The measures needed approval from 12.1 million voters - or roughly a third of the 36 million registered voters.
Electoral officials count ballots after tables closed during the seven-question referendum on anti-corruption measures in Bogota, Colombia August 26, 2018.
A set of anti-corruption initiatives in Colombia failed to attract the required number of votes Sunday, despite earning almost 100 percent support of the voters.
As security in the country has improved in recent years, Colombians have increasingly turned their attention to headline-grabbing corruption cases, including vote-buying, graft to obtain public contracts and the extradition of the country's anti-corruption czar for allegedly taking bribes.
In Colombia failed attempt to hold a referendum aimed at tightening anti-corruption legislation. The referendum also sought to establish a limit of maximum three terms for elected officials in all three branches of government.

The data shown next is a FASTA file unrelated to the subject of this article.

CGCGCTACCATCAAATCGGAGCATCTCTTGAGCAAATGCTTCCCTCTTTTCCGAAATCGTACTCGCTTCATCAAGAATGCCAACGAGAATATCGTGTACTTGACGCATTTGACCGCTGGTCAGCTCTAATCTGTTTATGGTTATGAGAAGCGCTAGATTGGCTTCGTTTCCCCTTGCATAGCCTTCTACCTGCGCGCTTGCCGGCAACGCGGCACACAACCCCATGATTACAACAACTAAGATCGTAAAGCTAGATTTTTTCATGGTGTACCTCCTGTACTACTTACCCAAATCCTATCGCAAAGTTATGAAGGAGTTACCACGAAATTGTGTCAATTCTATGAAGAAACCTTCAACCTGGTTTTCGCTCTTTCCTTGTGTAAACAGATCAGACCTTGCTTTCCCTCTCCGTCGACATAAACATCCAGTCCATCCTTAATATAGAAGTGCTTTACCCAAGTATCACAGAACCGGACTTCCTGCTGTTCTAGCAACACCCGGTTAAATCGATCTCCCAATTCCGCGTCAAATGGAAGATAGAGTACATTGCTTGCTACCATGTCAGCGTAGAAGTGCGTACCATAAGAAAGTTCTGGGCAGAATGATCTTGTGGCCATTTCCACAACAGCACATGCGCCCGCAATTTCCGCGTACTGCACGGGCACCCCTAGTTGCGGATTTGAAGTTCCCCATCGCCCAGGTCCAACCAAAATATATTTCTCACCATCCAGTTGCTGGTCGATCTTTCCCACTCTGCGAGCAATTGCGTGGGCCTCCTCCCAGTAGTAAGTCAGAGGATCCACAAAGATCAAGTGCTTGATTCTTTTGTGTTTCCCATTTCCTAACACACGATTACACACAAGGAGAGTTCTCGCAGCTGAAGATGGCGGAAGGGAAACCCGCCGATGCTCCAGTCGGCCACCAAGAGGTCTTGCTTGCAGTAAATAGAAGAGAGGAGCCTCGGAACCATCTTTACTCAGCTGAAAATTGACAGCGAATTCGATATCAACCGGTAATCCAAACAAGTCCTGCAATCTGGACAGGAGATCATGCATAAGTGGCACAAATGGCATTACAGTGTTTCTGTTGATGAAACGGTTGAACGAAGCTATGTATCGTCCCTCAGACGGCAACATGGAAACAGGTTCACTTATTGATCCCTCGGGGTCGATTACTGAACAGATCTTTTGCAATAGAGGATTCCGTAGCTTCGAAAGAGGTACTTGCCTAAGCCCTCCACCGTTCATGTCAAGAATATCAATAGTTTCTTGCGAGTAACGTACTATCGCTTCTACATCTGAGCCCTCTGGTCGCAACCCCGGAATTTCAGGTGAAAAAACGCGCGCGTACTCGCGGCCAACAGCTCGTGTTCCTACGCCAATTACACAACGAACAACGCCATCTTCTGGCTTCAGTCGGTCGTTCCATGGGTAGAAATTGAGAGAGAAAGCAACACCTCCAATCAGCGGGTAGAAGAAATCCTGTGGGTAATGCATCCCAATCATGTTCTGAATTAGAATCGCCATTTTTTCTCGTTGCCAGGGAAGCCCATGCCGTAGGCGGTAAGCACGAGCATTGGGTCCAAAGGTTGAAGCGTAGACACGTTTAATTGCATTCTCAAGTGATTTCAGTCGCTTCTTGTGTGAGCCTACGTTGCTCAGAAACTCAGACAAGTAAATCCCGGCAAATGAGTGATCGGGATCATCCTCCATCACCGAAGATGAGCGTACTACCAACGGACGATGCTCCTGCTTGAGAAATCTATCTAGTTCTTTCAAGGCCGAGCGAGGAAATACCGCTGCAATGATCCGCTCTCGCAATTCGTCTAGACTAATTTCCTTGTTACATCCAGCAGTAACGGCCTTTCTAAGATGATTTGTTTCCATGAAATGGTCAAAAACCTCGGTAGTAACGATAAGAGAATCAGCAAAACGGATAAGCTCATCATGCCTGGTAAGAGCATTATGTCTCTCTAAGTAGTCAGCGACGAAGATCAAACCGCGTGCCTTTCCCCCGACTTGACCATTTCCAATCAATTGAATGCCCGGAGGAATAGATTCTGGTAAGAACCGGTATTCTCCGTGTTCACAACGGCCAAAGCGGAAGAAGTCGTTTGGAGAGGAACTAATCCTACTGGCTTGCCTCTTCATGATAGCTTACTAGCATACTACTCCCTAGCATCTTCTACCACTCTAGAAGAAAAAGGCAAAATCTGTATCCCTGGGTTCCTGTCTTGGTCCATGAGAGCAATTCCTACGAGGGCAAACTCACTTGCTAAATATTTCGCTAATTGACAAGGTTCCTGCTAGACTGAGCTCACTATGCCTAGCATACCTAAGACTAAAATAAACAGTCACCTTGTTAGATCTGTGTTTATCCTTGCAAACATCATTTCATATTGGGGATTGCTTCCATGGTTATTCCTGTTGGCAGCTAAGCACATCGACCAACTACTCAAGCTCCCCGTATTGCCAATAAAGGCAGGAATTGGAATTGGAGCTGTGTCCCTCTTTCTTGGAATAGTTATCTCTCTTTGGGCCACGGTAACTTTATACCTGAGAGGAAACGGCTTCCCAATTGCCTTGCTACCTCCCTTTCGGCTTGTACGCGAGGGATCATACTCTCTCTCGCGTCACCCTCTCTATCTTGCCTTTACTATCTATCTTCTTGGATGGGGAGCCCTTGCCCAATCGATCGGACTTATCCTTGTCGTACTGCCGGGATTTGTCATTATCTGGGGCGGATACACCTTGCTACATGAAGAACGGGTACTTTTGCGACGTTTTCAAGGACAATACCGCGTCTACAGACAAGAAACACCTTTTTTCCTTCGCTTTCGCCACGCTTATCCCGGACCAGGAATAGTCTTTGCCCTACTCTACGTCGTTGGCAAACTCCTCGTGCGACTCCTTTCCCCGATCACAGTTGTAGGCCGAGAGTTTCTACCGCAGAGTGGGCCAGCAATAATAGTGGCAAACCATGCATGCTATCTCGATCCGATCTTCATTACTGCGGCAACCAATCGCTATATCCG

"It's not fair we invest so much in congressional salaries when there's so many families who don't earn even two minimum salaries", said Miriam Huerte, a 54-year-old house cleaner.
This consultation raises seven questions, on which the population must vote negatively or positively, in order to support or reject practices that give rise to acts of corruption at all levels of public administration. A faux reggaeton video starring politicians encouraging people to vote yes was widely shared on social media this week.
Newly elected President Ivan Duque and most of Colombia's main political parties say they back the measure, but they have done little to promote it or to lure voters to the polls.
"We were five cents short", said Green Party lawmaker Angelica Lozano, an outspoken supporter of the referendum and he told reporters late Tuesday, the vote represented "shaking of the traditional political class".
"We already have lots of anti-corruption laws", said Hermens Lara, a Bogota municipal judge who is director of the Board of Judges and Magistrates of Colombia.